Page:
The Weaver Union School District superintendent and trustees, like all school district officials, rely on Wall Street underwriters and bond counsels to advise them on how best to obtain financing to build their school facilities.
A Merced Sun-Star article on Saturday was how I became aware that Weaver, like many other school districts, intends to sell expensive school bonds that the taxpayer will repay. Weaver officials had not disclosed their intent to either my office or to the Merced County Board of Supervisors. School officials need to consider the impact on taxpayers before issuing these bonds.
School bonds are not bad, but some of the bond structures are not in the best interest of the taxpayers. Capital appreciation bonds are the expensive culprits used in some school bond structures. High-wealth investors love purchasing these bonds because many times they earn up to 12 percent interest, even in today's low interest rate environment, and they are guaranteed the taxpayers will pay in their annual tax bills.
To best define a capital appreciation bond, think of the district as a homeowner building a home. The bonds as the homeowner's mortgage and the taxpayer is the lender. The homeowner (district) cannot afford to make a mortgage payment, but wants to build the house anyway.
The homeowner's (district's) salary is projected to increase 4 percent annually and he or she can begin to make payments on year 15 of the 40- year loan. The lender (taxpayer) grants the homeowner (district) a 15-year no-payment mortgage. Thus the name "capital appreciation bond," because the interest not paid in the first 15 years is capitalized, accruing interest on interest. These deals evolve into repayments that amount to nine to 26 times the initial principal borrowed, where a typical mortgage repayment runs two to three times the principal.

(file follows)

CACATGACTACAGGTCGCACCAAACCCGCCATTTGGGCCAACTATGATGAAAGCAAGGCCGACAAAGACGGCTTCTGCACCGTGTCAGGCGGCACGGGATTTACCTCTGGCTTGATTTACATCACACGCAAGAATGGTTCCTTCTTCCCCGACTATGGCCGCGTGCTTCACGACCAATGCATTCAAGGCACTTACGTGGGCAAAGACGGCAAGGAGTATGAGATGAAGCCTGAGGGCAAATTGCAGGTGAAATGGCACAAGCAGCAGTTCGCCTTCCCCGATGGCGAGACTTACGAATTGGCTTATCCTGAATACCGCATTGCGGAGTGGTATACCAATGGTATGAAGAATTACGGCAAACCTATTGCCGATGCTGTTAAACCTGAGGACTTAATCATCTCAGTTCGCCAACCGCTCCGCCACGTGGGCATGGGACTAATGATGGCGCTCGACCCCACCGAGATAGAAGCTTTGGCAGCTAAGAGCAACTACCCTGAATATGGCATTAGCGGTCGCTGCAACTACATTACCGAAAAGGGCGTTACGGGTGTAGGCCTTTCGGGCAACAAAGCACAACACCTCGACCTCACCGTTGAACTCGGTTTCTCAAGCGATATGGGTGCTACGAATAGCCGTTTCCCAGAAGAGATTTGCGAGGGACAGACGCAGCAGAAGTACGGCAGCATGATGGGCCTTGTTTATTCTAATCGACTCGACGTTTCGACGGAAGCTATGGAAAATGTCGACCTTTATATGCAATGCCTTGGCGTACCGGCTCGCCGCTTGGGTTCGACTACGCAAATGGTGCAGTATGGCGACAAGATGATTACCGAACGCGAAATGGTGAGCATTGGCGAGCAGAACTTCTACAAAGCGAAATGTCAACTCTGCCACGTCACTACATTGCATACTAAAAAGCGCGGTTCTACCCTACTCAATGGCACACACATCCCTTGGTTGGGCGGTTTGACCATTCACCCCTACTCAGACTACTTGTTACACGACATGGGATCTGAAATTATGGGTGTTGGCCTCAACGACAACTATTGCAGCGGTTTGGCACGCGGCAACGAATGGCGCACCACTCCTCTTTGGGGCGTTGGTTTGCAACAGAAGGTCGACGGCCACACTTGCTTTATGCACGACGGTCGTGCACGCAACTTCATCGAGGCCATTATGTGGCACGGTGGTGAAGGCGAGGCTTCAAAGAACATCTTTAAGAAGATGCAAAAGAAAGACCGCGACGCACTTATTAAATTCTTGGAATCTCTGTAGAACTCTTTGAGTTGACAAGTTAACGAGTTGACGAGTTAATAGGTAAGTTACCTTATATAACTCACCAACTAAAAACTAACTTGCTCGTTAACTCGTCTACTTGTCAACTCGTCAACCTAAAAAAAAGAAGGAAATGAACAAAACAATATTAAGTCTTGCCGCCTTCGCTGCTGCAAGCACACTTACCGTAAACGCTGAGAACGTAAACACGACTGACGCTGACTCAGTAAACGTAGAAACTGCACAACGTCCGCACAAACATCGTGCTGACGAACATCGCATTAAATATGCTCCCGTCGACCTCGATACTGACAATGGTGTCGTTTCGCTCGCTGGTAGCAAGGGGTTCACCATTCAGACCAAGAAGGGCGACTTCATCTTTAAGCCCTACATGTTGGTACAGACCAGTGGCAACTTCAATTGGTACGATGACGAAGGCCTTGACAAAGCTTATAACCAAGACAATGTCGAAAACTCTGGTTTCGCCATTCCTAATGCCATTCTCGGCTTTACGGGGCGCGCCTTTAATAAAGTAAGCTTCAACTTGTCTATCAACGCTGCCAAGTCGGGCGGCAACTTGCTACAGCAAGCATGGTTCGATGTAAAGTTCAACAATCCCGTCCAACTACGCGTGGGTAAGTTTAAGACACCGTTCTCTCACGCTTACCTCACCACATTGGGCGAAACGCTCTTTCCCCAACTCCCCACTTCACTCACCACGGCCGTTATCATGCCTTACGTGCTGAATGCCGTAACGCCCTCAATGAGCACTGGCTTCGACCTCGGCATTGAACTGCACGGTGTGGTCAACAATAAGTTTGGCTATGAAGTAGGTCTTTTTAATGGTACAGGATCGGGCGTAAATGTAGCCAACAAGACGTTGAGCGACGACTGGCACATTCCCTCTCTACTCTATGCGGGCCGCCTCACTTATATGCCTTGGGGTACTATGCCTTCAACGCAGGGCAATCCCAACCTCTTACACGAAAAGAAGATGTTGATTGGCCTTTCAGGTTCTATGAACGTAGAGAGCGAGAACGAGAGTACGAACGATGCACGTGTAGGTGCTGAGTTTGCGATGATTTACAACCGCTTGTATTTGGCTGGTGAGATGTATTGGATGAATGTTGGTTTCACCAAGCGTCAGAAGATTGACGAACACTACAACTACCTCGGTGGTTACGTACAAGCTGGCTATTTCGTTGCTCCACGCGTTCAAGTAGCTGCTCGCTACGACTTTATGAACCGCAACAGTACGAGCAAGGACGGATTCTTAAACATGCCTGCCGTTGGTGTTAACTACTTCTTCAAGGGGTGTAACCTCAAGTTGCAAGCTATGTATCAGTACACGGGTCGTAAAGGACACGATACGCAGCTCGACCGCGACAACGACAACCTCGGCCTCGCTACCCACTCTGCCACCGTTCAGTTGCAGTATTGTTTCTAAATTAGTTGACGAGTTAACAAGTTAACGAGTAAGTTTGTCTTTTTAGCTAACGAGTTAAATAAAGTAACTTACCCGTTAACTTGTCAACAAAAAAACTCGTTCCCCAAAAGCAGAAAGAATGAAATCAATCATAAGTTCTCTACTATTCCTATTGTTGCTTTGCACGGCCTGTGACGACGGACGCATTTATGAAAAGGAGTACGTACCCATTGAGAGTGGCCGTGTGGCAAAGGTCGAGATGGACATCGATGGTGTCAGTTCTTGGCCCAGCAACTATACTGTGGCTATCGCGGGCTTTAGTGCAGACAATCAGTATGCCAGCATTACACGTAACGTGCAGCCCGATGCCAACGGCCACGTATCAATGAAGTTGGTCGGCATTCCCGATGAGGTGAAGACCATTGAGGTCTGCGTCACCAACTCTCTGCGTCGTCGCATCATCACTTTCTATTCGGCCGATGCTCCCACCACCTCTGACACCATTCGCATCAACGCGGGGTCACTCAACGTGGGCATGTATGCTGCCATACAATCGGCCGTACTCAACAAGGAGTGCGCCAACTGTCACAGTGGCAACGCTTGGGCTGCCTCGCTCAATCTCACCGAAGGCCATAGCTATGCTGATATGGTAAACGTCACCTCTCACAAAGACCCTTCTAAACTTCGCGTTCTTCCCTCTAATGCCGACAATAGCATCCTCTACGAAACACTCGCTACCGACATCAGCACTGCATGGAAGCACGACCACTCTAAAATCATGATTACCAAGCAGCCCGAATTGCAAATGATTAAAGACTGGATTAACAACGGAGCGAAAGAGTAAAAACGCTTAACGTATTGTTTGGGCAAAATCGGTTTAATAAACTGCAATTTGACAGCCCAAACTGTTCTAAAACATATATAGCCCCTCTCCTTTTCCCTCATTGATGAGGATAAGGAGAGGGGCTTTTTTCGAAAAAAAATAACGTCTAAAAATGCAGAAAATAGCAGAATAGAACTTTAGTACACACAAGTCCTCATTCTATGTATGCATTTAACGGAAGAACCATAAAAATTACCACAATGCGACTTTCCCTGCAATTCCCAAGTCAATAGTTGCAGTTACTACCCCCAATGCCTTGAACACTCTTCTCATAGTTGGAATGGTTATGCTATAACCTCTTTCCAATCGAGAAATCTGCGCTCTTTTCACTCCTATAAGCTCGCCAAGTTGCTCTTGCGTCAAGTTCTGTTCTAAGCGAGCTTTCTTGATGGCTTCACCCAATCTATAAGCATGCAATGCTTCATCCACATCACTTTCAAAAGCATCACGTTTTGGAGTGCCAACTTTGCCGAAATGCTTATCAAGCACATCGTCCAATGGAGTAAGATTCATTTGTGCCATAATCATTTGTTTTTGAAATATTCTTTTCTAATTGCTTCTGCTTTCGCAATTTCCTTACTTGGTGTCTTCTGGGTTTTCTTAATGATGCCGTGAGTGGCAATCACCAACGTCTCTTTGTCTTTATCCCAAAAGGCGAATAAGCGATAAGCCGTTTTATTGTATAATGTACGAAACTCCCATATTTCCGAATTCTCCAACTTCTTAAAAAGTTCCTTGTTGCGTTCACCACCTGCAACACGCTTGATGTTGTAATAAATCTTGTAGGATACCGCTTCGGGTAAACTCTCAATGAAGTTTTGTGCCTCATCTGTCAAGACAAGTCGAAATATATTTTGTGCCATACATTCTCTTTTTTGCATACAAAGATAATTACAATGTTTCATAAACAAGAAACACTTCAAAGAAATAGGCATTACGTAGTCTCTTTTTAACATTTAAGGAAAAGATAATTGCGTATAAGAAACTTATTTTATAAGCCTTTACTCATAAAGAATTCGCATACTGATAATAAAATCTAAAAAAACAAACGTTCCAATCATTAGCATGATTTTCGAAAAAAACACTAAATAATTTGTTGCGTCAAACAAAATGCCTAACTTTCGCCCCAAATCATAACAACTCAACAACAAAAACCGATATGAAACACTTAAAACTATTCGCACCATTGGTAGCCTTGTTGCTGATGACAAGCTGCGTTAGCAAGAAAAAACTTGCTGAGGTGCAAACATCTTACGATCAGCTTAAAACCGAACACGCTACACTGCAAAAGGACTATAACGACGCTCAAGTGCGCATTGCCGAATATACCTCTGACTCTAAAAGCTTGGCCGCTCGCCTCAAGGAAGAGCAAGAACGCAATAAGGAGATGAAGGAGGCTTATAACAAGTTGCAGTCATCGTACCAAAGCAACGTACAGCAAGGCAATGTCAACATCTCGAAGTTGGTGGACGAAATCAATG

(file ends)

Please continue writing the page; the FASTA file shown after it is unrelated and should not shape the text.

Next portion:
So now, you ask, what lender would loan money and receive no payment for 15 years? In this case, the district can "guarantee" to repay the bonds because the voters passed a bond measure securing the payment through taxpayers' secured taxes. Poway Unified School District in San Diego, recently in the news under the headline: "Where borrowing $105 million will cost $1 billion: Poway schools," is a perfect example of this expensive bond structure.
I could get on my soap box and tell you as past president of the California Association of County Treasurer-Tax Collectors (www.cacttc.org) and member of its legislation and school finance committees, we have struggled for the past five years as our proposed legislation providing regulation over these structures has been defeated by the Public Securities Association, the largest lobbyist group in Sacramento representing dealers, brokers and bankers.
I voice my personal frustration as county treasurer dealing with underwriters who have cut my office out of the review process until these bonds are priced for the market.
There is good news! Deals like Poway's may now provide my state association the ability to garner support to cure these deals through government code regulation. As treasurer-tax collector, I've alerted districts about these structures and provided access to the school finance committee's best practices located on my Web page at www.mercedtaxcollector.org.
In addition, my office and the Merced County Office of Education want to provide assistance in structuring these complex bond deals to achieve the districts' financing needs and protect the taxpayer. I have no doubt Weaver district officials are passionate about education, but they need to consider the impact of issuing these capital appreciation bonds.
Karen D. Adams is Merced County's treasurer-tax collector.